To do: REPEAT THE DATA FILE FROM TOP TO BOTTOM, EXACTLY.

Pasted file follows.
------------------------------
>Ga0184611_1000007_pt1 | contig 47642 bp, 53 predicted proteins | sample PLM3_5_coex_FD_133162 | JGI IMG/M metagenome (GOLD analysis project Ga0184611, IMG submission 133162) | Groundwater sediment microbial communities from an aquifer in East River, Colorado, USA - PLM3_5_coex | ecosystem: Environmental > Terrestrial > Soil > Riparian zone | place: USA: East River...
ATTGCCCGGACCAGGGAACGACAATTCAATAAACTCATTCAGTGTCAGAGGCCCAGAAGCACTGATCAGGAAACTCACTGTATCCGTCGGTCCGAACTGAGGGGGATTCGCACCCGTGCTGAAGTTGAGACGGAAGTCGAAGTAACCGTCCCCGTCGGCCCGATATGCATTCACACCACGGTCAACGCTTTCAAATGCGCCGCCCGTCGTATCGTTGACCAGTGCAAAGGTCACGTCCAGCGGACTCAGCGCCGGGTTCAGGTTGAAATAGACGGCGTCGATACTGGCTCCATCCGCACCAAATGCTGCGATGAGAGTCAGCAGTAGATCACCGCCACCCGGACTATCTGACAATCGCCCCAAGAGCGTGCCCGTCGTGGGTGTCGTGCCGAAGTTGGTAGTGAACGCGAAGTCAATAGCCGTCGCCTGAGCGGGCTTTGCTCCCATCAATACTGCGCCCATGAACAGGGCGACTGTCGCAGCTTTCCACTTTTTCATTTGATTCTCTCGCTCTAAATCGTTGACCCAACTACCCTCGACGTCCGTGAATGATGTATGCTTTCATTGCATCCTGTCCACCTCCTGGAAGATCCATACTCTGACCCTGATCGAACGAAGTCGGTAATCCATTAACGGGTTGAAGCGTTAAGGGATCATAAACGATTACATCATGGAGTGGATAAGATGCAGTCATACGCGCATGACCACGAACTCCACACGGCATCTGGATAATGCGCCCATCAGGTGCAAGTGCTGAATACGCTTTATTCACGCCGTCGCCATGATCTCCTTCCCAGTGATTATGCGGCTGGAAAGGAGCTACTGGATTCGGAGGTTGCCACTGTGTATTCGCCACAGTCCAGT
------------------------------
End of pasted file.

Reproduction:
>Ga0184611_1000007_pt1 | contig 47642 bp, 53 predicted proteins | sample PLM3_5_coex_FD_133162 | JGI IMG/M metagenome (GOLD analysis project Ga0184611, IMG submission 133162) | Groundwater sediment microbial communities from an aquifer in East River, Colorado, USA - PLM3_5_coex | ecosystem: Environmental > Terrestrial > Soil > Riparian zone | place: USA: East River...
ATTGCCCGGACCAGGGAACGACAATTCAATAAACTCATTCAGTGTCAGAGGCCCAGAAGCACTGATCAGGAAACTCACTGTATCCGTCGGTCCGAACTGAGGGGGATTCGCACCCGTGCTGAAGTTGAGACGGAAGTCGAAGTAACCGTCCCCGTCGGCCCGATATGCATTCACACCACGGTCAACGCTTTCAAATGCGCCGCCCGTCGTATCGTTGACCAGTGCAAAGGTCACGTCCAGCGGACTCAGCGCCGGGTTCAGGTTGAAATAGACGGCGTCGATACTGGCTCCATCCGCACCAAATGCTGCGATGAGAGTCAGCAGTAGATCACCGCCACCCGGACTATCTGACAATCGCCCCAAGAGCGTGCCCGTCGTGGGTGTCGTGCCGAAGTTGGTAGTGAACGCGAAGTCAATAGCCGTCGCCTGAGCGGGCTTTGCTCCCATCAATACTGCGCCCATGAACAGGGCGACTGTCGCAGCTTTCCACTTTTTCATTTGATTCTCTCGCTCTAAATCGTTGACCCAACTACCCTCGACGTCCGTGAATGATGTATGCTTTCATTGCATCCTGTCCACCTCCTGGAAGATCCATACTCTGACCCTGATCGAACGAAGTCGGTAATCCATTAACGGGTTGAAGCGTTAAGGGATCATAAACGATTACATCATGGAGTGGATAAGATGCAGTCATACGCGCATGACCACGAACTCCACACGGCATCTGGATAATGCGCCCATCAGGTGCAAGTGCTGAATACGCTTTATTCACGCCGTCGCCATGATCTCCTTCCCAGTGATTATGCGGCTGGAAAGGAGCTACTGGATTCGGAGGTTGCCACTGTGTATTCGCCACAGTCCAGT